Susan Yow  2016

Being a great basketball player requires many tools. Oddly enough, for Susan Yow, they included shovels and a barrel. Those and her all-around skills led her to become an All-America player in 1975 at Elon as a junior and in 1976 at North Carolina State as a senior.

Growing up in the Guilford County town of Gibsonville as part of a sports-crazy family – she’s the fourth Yow to enter the Hall of Fame – Susan loved basketball at an early age. “I think God gave me an aptitude for basketball,” says Yow, currently the head women’s coach at Queens University in Charlotte.

As a fifth-grader, she remembers shooting baskets underhanded. An aunt rebounded for her. So she shot. And she shot. And she shot. It didn’t matter the time of day or time of year. That’s where the shovel and barrel became necessary.

In the winter, Yow and the neighborhood boys would shovel snow to clear the blacktop at the school and church, where they played pickup games. They’d build fires in barrels so each group waiting for the next game could stay warm. “The testing ground for me was the blacktop,” she says. “I played with the boys there. I could tell they thought I was pretty good.”

Yow went from “pretty good” against the boys to easily the best player against the girls. She credits her seventh-grade coach, Eddie Flinchum, with teaching her much about the game. And of course, she learned more from sisters Kay and Debbie, both of whom “had a huge impact on my life.” Kay, Debbie and their cousin Virgil Yow, longtime men’s basketball coach at High Point University, are previous inductees. “The unity of our family was sports,” says Susan, whose older brother, Ronnie, received a football scholarship to Clemson.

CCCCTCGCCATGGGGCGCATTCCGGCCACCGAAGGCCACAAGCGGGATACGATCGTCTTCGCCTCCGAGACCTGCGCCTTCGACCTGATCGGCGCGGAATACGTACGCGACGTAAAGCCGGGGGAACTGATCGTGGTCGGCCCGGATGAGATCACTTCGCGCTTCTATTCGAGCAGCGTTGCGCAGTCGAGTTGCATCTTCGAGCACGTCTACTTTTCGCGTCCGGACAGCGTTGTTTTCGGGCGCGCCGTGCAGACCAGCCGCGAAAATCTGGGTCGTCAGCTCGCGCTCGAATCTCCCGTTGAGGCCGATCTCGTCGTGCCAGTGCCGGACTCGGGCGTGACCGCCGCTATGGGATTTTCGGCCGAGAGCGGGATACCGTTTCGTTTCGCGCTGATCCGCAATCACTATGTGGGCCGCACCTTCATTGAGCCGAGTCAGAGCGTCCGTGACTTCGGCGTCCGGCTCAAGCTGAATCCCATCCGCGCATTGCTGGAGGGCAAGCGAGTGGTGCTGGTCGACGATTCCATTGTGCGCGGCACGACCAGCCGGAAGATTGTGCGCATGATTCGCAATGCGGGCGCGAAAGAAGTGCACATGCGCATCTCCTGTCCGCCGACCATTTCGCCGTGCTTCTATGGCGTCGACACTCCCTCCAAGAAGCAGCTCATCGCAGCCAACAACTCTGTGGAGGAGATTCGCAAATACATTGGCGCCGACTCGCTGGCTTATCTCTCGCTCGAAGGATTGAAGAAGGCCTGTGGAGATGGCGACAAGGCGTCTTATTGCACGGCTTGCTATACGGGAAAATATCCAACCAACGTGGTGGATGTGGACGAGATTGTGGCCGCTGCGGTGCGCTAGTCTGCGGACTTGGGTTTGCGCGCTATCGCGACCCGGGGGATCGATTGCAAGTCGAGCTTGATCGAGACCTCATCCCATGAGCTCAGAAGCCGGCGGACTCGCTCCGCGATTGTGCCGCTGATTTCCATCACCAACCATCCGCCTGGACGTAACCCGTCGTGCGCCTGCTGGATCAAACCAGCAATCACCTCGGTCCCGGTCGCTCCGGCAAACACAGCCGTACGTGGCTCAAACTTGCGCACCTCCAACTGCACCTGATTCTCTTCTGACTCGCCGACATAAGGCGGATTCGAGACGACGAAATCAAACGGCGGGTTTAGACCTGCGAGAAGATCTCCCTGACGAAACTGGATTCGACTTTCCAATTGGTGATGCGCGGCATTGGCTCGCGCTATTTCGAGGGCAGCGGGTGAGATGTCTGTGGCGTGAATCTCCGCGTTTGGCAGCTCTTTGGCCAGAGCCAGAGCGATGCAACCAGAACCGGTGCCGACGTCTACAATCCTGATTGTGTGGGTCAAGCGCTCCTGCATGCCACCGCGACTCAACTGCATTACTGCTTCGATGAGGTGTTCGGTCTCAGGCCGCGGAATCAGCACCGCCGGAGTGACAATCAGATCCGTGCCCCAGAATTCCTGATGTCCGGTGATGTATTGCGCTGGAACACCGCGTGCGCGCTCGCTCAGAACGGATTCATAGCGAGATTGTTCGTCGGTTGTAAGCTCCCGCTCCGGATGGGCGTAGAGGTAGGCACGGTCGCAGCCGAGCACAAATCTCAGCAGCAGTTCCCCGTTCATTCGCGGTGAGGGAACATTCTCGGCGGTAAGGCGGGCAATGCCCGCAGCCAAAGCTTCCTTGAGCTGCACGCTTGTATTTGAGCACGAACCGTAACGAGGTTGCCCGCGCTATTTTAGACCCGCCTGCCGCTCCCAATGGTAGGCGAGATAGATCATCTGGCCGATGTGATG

After a standout career at Gibsonville High School, Yow played under sister Kay all four years in college. In her senior year at N.C. State, the 5-foot-9 Yow averaged 19.4 points and 11.9 rebounds per game, while shooting 58 percent from the field and 83 percent from the free-throw line. She still holds the school record with 27 rebounds in a single game. At Elon, she ranks fifth all-time in rebounds per game with an 8.5 average.

But what she’s most proud of are her team’s accomplishments. “I tried to be a team player,” she says. Yow’s college teams combined for a record of 71-15, including a gaudy 52-8 in three seasons at Elon. She was on three AIAW state championship teams, two at Elon and one at N.C. State. After graduating from Elon, she became head coach at East Tennessee State and was later head coach at Drake, Kansas State and other schools. She also worked as an assistant coach with three WNBA teams.

In 1988, she served as assistant coach to Kay on the U.S. Women’s Olympic team, which won the gold medal in Seoul. “Basketball,” she says, “gave me a platform, the influence to be a role model.”